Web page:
Our pets cannot tell us when they have a cold, their joints are stiff or their paws become numb from cold weather conditions. We find out only when we realize our beloved friend is suffering and in pain or discomfort.
Canine frostbite is a condition that should be taken seriously as it can quickly jeopardize your pet’s health even leading to death.
Frostbite occurs as a result of exposure to freezing or subfreezing temperatures. It most commonly affects the tips of the ears, the scrotum, the tail, the paws, and the toes.
When your four-legged friend is in a cold environment their body responds by reducing blood flow to external body parts. This allows blood flow to their vital organs, but decreases the oxygen and warmth in the extremities, allowing ice crystals to form in the tissue.
Frostbite Versus Hypothermia
Frostbite and hypothermia are not the same things.
Hypothermia is when a canine’s body temperature drops and stays below the normal range of 100.4 to 102.5 degrees Fahrenheit. A dog can experience both frostbite and hypothermia if they remain in cold weather.
Symptoms may be patches of frostbitten skin as well as damage to internal organs. Some dogs will not survive this combination. Additional items working against survival are windy conditions, a wet coat, heart conditions, diabetes, and age.
Canine Frostbite Prevention
To prevent frostbite first and foremost, use some common sense.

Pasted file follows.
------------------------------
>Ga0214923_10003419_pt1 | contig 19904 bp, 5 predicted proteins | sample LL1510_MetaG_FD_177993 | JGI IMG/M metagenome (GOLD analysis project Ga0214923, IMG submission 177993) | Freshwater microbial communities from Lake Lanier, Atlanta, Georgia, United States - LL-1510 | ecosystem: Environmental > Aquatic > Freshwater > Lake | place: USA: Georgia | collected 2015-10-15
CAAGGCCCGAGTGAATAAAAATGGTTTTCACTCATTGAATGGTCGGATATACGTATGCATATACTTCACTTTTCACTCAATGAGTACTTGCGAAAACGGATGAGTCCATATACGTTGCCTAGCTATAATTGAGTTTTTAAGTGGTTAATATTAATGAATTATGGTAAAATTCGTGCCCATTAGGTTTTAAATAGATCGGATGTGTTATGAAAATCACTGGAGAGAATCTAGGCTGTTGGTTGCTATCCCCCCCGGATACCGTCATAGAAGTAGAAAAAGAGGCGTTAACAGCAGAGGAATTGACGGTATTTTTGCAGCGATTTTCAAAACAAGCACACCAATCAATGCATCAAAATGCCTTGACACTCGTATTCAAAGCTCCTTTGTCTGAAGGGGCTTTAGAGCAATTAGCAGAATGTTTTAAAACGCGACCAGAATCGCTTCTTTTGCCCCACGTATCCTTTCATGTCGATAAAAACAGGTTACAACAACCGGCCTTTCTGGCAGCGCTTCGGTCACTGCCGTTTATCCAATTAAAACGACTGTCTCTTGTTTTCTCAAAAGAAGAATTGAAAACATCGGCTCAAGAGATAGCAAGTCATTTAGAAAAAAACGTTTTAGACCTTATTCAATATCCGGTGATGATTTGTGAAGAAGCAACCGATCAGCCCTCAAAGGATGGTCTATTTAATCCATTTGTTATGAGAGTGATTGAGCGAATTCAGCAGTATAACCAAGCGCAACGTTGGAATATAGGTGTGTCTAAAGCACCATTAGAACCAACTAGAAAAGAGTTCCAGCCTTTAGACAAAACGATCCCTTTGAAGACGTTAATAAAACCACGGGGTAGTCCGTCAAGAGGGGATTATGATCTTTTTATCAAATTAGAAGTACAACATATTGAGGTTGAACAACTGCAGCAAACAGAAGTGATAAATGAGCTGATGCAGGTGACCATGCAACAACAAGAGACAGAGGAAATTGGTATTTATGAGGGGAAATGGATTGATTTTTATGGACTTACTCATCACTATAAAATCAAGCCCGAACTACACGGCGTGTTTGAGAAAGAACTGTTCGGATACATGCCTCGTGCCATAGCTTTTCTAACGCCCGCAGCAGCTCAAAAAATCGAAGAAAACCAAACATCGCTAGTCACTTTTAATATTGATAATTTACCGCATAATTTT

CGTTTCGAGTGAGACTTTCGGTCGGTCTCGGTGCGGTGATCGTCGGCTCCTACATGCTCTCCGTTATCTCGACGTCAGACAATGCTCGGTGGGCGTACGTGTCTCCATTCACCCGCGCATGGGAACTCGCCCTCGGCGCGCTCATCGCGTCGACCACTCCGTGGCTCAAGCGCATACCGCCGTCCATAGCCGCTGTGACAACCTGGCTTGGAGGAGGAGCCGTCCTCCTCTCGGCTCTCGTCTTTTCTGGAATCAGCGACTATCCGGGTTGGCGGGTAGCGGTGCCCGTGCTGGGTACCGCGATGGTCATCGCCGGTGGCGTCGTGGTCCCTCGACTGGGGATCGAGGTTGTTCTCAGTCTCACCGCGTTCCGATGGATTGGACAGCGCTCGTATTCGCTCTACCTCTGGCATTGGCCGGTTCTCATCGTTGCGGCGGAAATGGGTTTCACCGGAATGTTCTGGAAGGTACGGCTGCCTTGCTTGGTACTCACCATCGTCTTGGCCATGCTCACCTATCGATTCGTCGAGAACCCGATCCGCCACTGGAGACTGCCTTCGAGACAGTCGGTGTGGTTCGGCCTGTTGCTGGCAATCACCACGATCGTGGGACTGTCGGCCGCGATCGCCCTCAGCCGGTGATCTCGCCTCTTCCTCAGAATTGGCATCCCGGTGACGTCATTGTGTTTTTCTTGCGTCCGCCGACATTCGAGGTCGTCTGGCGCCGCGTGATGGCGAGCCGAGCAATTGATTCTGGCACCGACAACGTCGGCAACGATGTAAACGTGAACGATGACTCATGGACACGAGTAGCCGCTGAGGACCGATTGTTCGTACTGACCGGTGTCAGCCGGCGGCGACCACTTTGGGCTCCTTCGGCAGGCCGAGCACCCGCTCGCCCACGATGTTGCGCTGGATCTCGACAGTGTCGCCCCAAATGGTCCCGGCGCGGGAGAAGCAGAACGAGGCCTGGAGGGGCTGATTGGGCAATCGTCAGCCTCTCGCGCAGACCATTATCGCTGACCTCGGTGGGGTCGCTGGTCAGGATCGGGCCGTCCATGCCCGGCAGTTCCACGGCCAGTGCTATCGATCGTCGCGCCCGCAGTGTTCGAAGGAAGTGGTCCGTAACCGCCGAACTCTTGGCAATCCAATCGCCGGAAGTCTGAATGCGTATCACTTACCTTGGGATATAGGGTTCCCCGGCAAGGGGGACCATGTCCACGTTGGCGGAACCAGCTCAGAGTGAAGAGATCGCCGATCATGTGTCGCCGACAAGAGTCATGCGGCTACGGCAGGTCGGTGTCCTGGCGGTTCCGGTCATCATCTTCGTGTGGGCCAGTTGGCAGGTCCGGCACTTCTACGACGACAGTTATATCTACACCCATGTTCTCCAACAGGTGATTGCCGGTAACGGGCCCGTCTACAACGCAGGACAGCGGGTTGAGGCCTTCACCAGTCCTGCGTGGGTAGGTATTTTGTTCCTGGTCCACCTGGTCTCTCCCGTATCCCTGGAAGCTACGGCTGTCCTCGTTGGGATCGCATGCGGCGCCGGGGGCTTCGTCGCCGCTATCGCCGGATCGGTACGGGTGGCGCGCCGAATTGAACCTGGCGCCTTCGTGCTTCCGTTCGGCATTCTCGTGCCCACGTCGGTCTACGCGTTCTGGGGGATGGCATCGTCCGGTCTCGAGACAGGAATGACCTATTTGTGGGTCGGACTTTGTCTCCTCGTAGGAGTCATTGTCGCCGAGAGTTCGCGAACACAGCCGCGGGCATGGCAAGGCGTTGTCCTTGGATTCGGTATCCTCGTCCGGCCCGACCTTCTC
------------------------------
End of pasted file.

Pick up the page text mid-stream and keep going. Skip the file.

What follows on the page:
Limit and monitor time outdoors during cold weather. When accompanying your friend outdoors periodically warm their ears between your hands and check their paws to keep snow and ice from collecting between toes.
If you reside in a cold winter climate, watch for hard tissue varying in color from pale to gray. When the area defrosts the skin will redden and become tender. In severe cases, the tissue will turn black within a few days and die.
Think your dog has frostbite?
Do not self-diagnosis and do not wait, get your friend to a vet ASAP! As you head to the vet you are working against the clock. Time is crucial as are your actions.
Wrap your dog in a dry towel or a warm blanket (not hot) from the dryer.
You can also gently warm the area with a washcloth and lukewarm water. Never use a heating pad or a hot water bottle.
This could damage nerves and blood vessels. Do not rub or massage the affected area. As the tissue warms, frostbite turns painful and can cause an accelerated heart rate due to pain as the circulation returns.
Antibiotics and pain medication may be prescribed to prevent infection and relieve pain.
In severe cases, amputation or surgical removal of affected tissue is not uncommon.
In some parts of the world, winter is cold, harsh and unforgiving. Do not rely on your dog’s “winter coat” to protect them from the elements.
It is up to you to monitor their time outdoors and vigilantly be aware of frostbite and its symptoms.
Keep your friend warm, happy and healthy through the up and coming winter months.